Raw (France)

Hard Knocks


10 March 2017| No Comments on Raw (France)     by Sean Chavel


So weird, even more so because everything is presented as if it were the normal. Raw (France) is a categorizable horror film, but not a conventional one. It is an avante-garde sociological horror that is open to countless interpretations. My interpretation is that this is what university colleges would look like if hazing fraternities had more power than the professors. Everything about the everyday cycle pushes students to be more aggressive, more hardened, shaping a bully and sheep contrast between “elders” and underclassmen. In the film, Justine (Garance Marillier) is a vegetarian at veterinarian school who immediately learns how to cut up animals and experiment on them, is forced by hazing to eat a rabbit kidney and to be doused in animal blood, and nonetheless, quickly adapts to her environment. She also learns to love the taste of meat, all kinds of it.

Justine goes to school with her rebel sister (Ella Rumpf) and is paired with a male roommate (Rabah Nait Oufella) which is acceptable because, as it is tersely explained, he is gay so it does not matter. He turns out to be bi-sexual, but that’s more his issue than anybody else’s. As for classes, the professor and student relationship is, well, rather impersonal. One professor, however, boldly tells Justine that high expectations on her because of her parents’ credentials, and that also he hopes that a person like her fails. What’s strange is that Justine, who subsequently gets into the habit of blood-drinking once she gets sloshed after hours, seems like a person nevertheless who would succeed in any society – either this twisted society or our realistic society. She is steadfast and determined, and has rather strong and tactful clinical observations when it comes to her school subjects.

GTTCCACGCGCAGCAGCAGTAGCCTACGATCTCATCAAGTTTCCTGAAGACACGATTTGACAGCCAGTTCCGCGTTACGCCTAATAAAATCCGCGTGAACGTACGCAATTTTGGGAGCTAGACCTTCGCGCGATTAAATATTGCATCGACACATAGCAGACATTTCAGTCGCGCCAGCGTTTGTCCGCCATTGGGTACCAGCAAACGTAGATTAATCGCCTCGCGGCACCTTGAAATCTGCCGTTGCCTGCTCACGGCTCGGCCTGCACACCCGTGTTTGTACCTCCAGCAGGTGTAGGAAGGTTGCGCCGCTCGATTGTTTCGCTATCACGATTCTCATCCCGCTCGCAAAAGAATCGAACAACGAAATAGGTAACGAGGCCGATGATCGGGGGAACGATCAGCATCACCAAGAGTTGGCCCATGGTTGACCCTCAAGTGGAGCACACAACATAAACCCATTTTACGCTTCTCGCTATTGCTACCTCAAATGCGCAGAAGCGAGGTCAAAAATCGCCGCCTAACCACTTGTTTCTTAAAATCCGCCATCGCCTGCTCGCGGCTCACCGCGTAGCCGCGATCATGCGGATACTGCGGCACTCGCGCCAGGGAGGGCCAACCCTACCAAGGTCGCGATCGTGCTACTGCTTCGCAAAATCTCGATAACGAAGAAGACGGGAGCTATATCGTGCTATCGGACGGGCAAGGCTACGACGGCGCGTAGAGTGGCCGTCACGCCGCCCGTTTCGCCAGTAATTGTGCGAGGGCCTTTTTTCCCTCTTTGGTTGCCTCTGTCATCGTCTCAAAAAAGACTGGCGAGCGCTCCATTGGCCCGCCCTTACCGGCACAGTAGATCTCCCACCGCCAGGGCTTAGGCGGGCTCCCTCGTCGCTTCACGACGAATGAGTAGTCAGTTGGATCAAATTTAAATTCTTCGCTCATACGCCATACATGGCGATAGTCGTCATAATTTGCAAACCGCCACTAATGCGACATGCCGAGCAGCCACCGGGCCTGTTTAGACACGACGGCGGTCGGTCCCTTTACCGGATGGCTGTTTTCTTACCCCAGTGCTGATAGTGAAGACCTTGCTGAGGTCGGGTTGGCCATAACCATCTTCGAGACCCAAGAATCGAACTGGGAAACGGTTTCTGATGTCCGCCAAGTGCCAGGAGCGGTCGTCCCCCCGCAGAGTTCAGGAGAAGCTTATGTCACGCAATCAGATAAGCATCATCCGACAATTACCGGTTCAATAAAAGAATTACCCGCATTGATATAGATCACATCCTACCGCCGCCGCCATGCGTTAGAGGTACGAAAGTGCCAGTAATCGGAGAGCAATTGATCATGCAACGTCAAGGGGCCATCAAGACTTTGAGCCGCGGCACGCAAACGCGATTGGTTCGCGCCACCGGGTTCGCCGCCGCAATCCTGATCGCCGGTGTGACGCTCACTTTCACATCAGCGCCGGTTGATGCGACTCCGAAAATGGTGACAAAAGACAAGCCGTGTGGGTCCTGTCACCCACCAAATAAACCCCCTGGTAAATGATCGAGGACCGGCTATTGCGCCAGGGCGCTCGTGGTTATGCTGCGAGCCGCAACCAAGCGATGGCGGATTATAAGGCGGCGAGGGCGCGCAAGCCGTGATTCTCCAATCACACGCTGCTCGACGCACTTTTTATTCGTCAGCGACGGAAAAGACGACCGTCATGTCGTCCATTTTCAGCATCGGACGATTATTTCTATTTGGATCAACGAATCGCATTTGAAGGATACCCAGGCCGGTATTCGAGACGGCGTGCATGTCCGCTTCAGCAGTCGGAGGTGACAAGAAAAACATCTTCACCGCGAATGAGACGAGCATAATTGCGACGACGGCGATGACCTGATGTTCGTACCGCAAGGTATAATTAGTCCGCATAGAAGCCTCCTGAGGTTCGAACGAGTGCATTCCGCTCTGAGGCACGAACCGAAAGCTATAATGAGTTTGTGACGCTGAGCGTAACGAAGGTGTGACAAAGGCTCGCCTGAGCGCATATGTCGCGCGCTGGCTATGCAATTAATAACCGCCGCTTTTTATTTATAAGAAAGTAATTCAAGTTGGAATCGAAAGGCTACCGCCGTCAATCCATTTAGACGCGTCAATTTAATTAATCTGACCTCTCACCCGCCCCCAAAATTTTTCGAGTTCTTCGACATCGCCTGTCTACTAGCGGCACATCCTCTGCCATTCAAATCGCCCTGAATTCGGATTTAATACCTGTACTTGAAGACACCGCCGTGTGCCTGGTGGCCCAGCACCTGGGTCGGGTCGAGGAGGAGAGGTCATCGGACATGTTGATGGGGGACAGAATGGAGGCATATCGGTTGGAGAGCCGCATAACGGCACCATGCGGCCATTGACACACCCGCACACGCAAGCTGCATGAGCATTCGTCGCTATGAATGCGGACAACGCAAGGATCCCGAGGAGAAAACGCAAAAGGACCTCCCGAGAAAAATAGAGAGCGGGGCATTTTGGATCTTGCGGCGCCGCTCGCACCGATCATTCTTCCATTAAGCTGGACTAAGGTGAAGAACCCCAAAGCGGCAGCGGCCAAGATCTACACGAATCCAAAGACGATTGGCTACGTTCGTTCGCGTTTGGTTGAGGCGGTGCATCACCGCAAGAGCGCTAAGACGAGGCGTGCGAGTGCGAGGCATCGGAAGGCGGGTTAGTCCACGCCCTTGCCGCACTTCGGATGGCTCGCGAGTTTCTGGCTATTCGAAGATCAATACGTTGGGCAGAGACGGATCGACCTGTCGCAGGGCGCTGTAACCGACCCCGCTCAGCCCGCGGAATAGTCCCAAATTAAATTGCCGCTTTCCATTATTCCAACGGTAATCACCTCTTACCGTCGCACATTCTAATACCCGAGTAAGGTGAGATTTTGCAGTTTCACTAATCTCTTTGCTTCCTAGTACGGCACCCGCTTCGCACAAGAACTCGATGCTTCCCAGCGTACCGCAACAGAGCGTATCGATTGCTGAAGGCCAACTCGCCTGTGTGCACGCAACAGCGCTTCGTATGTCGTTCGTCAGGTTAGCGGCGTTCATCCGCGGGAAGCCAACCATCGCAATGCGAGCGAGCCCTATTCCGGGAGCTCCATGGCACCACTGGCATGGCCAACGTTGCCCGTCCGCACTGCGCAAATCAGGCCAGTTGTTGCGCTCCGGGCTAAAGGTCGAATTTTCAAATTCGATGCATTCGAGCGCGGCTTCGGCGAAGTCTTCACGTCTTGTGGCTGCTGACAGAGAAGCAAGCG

Deserving lots of praise is Marillier, who has an incredibly effective presence for this kind of film: placid, unsuspecting, bookwormish. A sheltered girl ready though to let it all hang out.

“Raw” is, I think, a film that is more disturbing than “Children of Men” or “A Clockwork Orange.” It is bleak and relentless, and blasé about it. This was a rare case where I hated watching the movie because it was squirmy, galling and stomach-turning, and I don’t squirm easy. This film also has a lot more cerebral ideas perhaps than those aforementioned films, and those are notable and commendable comparisons. “Raw” is not for everyone, but it will have a place in film history.

What do I think the film is saying? The hazing mentality is the institution, to throw students into the hard knocks of life unsparingly. This is coupled with the worldview that the young of today are less empathetic and more fearful of countering mindless authority than in any generation before us. As I’m in the middle of viewing it: I’m left anxious to try and get through this film as fast as I can, but I cannot stop watching. I was surprised at myself how uncomfortable I was watching a forced closet makeout session between a young man and young woman while splattered in paint.

“Raw” is arguably repetitious in its degeneracy, but it has you wondering what one has to do in order to go too far and commit a crime punishable by state? The film finally gets there in its final passages with its sprung surprise reveals of the other characters.

The film’s director is Julia Ducournau, her first full-length feature.

98 Minutes. Rated R.


Film Cousins: “A Clockwork Orange” (1971); “Children of Men” (2006); “The Hunting Ground” (2015); “The Lobster” (2016, Greece).

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Sean Chavel

About The Author / Sean Chavel

Sean Chavel is a Hollywood based author and movie reviewer. He is the Executive Director of flickminute.com, a new website that has adapted the movie review site genre by introducing moodbased and movie experience based reviews.


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